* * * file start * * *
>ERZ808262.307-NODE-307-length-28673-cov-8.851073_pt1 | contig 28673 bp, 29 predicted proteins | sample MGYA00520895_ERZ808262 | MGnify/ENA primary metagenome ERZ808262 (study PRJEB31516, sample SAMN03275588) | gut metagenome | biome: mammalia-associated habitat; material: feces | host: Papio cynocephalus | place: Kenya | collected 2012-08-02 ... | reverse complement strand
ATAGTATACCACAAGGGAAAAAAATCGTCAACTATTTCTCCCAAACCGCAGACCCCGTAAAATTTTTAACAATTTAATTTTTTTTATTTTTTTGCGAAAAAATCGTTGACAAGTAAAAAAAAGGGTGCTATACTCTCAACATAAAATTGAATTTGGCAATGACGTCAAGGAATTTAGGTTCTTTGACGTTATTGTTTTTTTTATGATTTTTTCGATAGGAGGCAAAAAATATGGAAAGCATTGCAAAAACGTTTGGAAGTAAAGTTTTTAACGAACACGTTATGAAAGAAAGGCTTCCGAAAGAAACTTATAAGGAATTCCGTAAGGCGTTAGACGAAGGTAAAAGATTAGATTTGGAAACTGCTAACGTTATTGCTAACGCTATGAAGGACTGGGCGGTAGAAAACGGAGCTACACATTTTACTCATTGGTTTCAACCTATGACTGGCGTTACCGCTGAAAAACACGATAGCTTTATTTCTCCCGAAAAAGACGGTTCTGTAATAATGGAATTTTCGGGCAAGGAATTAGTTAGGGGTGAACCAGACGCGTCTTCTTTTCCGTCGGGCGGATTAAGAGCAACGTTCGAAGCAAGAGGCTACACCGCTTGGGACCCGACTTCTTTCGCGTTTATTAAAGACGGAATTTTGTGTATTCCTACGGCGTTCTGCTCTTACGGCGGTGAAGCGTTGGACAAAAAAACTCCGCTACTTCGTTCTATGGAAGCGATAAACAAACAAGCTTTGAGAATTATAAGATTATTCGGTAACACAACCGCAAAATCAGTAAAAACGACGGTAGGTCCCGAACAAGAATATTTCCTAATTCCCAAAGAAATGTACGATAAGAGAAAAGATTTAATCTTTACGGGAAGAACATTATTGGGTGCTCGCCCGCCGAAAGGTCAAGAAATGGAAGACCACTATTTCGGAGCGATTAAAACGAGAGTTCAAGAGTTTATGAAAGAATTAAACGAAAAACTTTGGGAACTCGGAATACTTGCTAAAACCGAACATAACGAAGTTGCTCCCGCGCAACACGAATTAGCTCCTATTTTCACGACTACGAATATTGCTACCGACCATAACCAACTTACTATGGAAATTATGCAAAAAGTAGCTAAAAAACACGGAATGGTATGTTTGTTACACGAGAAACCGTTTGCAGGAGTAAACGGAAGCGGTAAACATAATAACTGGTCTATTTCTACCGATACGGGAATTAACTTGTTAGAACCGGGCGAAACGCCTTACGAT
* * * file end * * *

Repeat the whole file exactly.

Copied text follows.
>ERZ808262.307-NODE-307-length-28673-cov-8.851073_pt1 | contig 28673 bp, 29 predicted proteins | sample MGYA00520895_ERZ808262 | MGnify/ENA primary metagenome ERZ808262 (study PRJEB31516, sample SAMN03275588) | gut metagenome | biome: mammalia-associated habitat; material: feces | host: Papio cynocephalus | place: Kenya | collected 2012-08-02 ... | reverse complement strand
ATAGTATACCACAAGGGAAAAAAATCGTCAACTATTTCTCCCAAACCGCAGACCCCGTAAAATTTTTAACAATTTAATTTTTTTTATTTTTTTGCGAAAAAATCGTTGACAAGTAAAAAAAAGGGTGCTATACTCTCAACATAAAATTGAATTTGGCAATGACGTCAAGGAATTTAGGTTCTTTGACGTTATTGTTTTTTTTATGATTTTTTCGATAGGAGGCAAAAAATATGGAAAGCATTGCAAAAACGTTTGGAAGTAAAGTTTTTAACGAACACGTTATGAAAGAAAGGCTTCCGAAAGAAACTTATAAGGAATTCCGTAAGGCGTTAGACGAAGGTAAAAGATTAGATTTGGAAACTGCTAACGTTATTGCTAACGCTATGAAGGACTGGGCGGTAGAAAACGGAGCTACACATTTTACTCATTGGTTTCAACCTATGACTGGCGTTACCGCTGAAAAACACGATAGCTTTATTTCTCCCGAAAAAGACGGTTCTGTAATAATGGAATTTTCGGGCAAGGAATTAGTTAGGGGTGAACCAGACGCGTCTTCTTTTCCGTCGGGCGGATTAAGAGCAACGTTCGAAGCAAGAGGCTACACCGCTTGGGACCCGACTTCTTTCGCGTTTATTAAAGACGGAATTTTGTGTATTCCTACGGCGTTCTGCTCTTACGGCGGTGAAGCGTTGGACAAAAAAACTCCGCTACTTCGTTCTATGGAAGCGATAAACAAACAAGCTTTGAGAATTATAAGATTATTCGGTAACACAACCGCAAAATCAGTAAAAACGACGGTAGGTCCCGAACAAGAATATTTCCTAATTCCCAAAGAAATGTACGATAAGAGAAAAGATTTAATCTTTACGGGAAGAACATTATTGGGTGCTCGCCCGCCGAAAGGTCAAGAAATGGAAGACCACTATTTCGGAGCGATTAAAACGAGAGTTCAAGAGTTTATGAAAGAATTAAACGAAAAACTTTGGGAACTCGGAATACTTGCTAAAACCGAACATAACGAAGTTGCTCCCGCGCAACACGAATTAGCTCCTATTTTCACGACTACGAATATTGCTACCGACCATAACCAACTTACTATGGAAATTATGCAAAAAGTAGCTAAAAAACACGGAATGGTATGTTTGTTACACGAGAAACCGTTTGCAGGAGTAAACGGAAGCGGTAAACATAATAACTGGTCTATTTCTACCGATACGGGAATTAACTTGTTAGAACCGGGCGAAACGCCTTACGAT